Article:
The Utah Attorney General's Office said it plans additional meetings with representatives of the Fundamentalist LDS Church, something the polygamous sect has said it welcomes.

No dates have been scheduled, and Attorney General Mark Shurtleff is not expected to immediately participate in the next round of meetings.

"He may participate at some point," spokesman Paul Murphy said Monday.

At last week's meeting, FLDS member and spokesman Willie Jessop said a considerable amount of time was devoted to the issue of underage marriages. In a statement issued at the FLDS Church's YFZ Ranch, the faith recently announced that it will no longer condone or encourage such unions.

"Not only did I say this publicly, but the FLDS have lived it privately for more than a year," Jessop said in a recent interview with the Deseret News. "I'll be the first to say that this meeting did me some good. It wasn't a meeting where everyone drew battle lines. I think the ball is in Mark Shurtleff's court now. We'll see whether he calls us back or not."

The meetings are the first since 2002, when Shurtleff said that FLDS leaders told him marriages involving a 16- or 17-year-old girl were a "gray area." The Utah Attorney General's Office disagreed and was in the process of prosecuting Rodney Holm, an FLDS member and Hildale police officer whose third wife was a 16-year-old.

Since then, FLDS leader Warren Jeffs has been convicted of rape as an accomplice for performing a marriage between a 14-year-old girl and her 19-year-old cousin. He is facing similar charges in Arizona, where four FLDS men were convicted in recent years in connection with underage marriages.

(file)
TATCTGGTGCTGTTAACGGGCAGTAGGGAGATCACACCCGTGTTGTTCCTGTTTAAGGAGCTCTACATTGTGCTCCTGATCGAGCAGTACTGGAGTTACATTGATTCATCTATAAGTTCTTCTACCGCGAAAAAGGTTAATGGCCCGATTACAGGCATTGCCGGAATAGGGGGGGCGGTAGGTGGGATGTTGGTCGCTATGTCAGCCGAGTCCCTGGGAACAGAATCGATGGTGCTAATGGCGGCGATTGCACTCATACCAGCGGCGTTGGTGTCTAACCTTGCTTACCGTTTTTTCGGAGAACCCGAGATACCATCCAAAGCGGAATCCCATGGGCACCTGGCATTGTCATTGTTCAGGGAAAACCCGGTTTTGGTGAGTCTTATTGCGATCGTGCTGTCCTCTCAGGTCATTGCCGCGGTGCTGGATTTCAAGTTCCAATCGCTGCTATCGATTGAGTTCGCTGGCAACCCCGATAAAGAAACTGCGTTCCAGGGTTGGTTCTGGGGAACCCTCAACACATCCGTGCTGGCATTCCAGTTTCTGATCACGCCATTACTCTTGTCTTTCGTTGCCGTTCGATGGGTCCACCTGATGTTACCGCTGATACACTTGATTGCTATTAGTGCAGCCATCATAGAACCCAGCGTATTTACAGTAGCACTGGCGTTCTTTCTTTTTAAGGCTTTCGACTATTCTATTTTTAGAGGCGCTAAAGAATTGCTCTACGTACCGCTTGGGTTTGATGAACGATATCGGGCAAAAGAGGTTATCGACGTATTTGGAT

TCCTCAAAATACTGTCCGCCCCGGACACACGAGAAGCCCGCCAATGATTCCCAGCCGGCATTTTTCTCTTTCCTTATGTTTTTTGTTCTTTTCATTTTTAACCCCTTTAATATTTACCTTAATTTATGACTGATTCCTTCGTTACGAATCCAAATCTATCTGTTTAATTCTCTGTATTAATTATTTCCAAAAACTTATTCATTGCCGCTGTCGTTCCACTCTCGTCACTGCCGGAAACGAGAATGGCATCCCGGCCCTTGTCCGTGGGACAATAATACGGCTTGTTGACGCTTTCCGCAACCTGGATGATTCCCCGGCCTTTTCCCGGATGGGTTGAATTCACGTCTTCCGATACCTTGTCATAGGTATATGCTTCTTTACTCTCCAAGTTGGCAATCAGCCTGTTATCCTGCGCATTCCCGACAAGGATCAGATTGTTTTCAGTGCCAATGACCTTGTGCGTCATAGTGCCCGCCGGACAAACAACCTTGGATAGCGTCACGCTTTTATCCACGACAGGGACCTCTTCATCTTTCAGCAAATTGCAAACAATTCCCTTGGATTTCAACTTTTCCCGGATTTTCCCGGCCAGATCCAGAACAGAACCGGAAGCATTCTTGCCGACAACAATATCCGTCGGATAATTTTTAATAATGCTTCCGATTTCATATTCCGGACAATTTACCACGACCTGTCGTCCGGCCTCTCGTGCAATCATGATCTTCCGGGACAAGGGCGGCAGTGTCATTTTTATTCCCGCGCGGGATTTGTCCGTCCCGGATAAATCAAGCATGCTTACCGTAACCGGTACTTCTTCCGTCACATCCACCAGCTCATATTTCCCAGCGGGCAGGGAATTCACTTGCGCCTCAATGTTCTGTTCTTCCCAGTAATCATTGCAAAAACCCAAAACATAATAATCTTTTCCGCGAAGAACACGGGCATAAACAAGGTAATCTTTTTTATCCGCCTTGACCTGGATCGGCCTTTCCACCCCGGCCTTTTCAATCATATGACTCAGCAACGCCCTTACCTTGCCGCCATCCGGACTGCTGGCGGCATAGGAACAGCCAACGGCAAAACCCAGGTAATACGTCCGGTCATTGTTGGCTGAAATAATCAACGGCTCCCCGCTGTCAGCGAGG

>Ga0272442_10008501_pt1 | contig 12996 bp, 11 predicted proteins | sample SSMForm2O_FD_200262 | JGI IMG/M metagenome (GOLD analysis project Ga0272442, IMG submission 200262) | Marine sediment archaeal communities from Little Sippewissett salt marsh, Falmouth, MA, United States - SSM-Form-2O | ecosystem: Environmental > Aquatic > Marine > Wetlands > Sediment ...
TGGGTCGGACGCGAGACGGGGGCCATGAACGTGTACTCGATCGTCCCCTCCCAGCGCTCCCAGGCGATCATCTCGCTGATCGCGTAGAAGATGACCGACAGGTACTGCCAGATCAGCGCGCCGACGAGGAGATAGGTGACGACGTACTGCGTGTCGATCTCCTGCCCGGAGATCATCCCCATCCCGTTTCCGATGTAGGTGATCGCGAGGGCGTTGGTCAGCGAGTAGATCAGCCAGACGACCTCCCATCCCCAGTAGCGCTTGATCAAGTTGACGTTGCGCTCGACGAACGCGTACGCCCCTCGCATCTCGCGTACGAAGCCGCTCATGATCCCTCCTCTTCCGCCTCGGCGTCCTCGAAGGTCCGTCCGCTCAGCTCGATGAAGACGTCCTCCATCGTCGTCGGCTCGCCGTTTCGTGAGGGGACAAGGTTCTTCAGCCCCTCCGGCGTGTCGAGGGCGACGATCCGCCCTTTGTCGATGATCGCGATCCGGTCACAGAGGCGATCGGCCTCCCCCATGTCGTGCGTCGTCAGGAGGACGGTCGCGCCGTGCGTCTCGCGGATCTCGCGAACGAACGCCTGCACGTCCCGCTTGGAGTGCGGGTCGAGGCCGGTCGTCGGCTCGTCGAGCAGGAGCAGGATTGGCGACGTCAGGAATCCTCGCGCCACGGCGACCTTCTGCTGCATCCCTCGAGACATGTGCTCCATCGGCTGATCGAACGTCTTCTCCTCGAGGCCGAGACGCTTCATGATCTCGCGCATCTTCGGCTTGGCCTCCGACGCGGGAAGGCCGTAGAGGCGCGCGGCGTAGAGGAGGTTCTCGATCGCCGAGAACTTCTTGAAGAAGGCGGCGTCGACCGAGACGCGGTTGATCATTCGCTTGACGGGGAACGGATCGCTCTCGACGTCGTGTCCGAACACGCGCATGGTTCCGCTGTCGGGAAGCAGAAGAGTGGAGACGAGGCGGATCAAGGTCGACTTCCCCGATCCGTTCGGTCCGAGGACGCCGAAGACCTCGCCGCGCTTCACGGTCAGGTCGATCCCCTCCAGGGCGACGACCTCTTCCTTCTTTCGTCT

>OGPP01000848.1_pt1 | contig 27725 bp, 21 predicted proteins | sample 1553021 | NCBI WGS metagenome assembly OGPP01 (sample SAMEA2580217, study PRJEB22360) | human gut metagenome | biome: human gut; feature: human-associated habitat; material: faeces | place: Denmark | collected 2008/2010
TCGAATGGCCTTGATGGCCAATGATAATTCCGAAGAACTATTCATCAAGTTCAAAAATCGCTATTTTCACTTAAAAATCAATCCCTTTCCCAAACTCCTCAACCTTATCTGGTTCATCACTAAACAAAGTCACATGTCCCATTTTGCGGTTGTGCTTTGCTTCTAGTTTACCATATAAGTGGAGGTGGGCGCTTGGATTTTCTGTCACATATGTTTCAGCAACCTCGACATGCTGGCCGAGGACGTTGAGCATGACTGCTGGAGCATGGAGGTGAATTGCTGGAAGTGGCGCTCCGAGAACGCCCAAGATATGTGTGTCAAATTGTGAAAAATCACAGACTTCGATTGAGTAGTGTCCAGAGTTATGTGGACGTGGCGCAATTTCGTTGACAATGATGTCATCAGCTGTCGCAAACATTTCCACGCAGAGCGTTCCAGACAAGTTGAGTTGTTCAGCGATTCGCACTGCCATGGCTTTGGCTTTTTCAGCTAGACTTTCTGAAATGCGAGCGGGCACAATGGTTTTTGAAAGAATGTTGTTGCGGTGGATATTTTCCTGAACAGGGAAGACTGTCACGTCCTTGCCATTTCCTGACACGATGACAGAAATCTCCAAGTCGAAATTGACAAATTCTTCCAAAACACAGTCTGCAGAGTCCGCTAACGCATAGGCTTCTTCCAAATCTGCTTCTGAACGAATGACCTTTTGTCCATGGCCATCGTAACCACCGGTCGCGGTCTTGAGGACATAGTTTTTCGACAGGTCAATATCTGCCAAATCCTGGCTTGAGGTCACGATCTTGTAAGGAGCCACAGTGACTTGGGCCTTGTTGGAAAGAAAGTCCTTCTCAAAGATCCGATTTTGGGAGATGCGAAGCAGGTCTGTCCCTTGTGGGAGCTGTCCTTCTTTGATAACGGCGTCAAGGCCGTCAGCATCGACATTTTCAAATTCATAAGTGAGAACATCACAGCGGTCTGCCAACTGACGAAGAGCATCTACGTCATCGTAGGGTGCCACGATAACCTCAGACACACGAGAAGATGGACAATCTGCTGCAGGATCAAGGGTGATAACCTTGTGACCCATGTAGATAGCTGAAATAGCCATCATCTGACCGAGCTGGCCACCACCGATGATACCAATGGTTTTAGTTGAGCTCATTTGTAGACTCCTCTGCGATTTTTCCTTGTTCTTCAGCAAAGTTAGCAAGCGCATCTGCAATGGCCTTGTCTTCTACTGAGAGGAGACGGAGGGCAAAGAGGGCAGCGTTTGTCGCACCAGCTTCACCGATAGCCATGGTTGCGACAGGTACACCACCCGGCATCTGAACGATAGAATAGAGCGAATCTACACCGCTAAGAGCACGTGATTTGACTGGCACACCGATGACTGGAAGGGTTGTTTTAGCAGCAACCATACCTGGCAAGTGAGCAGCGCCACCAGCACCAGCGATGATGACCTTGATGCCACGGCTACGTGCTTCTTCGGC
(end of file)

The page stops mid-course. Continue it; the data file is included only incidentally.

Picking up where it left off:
Jessop read the statement clarifying the FLDS Church's position on marriage in the midst of the custody battle involving 440 children taken from the group's community in Eldorado, Texas. The Texas Supreme Court ordered the children returned to their parents, saying that a judge and Texas child welfare authorities acted improperly in ordering all of the children removed from the YFZ Ranch.

"I'm grateful they're making public statements about what they plan to do and not do," Murphy said of the FLDS. "Once again, they need to learn to trust us, and we need to learn to trust them. We're both seeing if that's possible."

Murphy said an invitation has always been extended to the FLDS to participate in the Safety Net Committee — a group of polygamists, social service agencies and government officials who work together to help prevent abuse and neglect and open a bridge-building dialogue.


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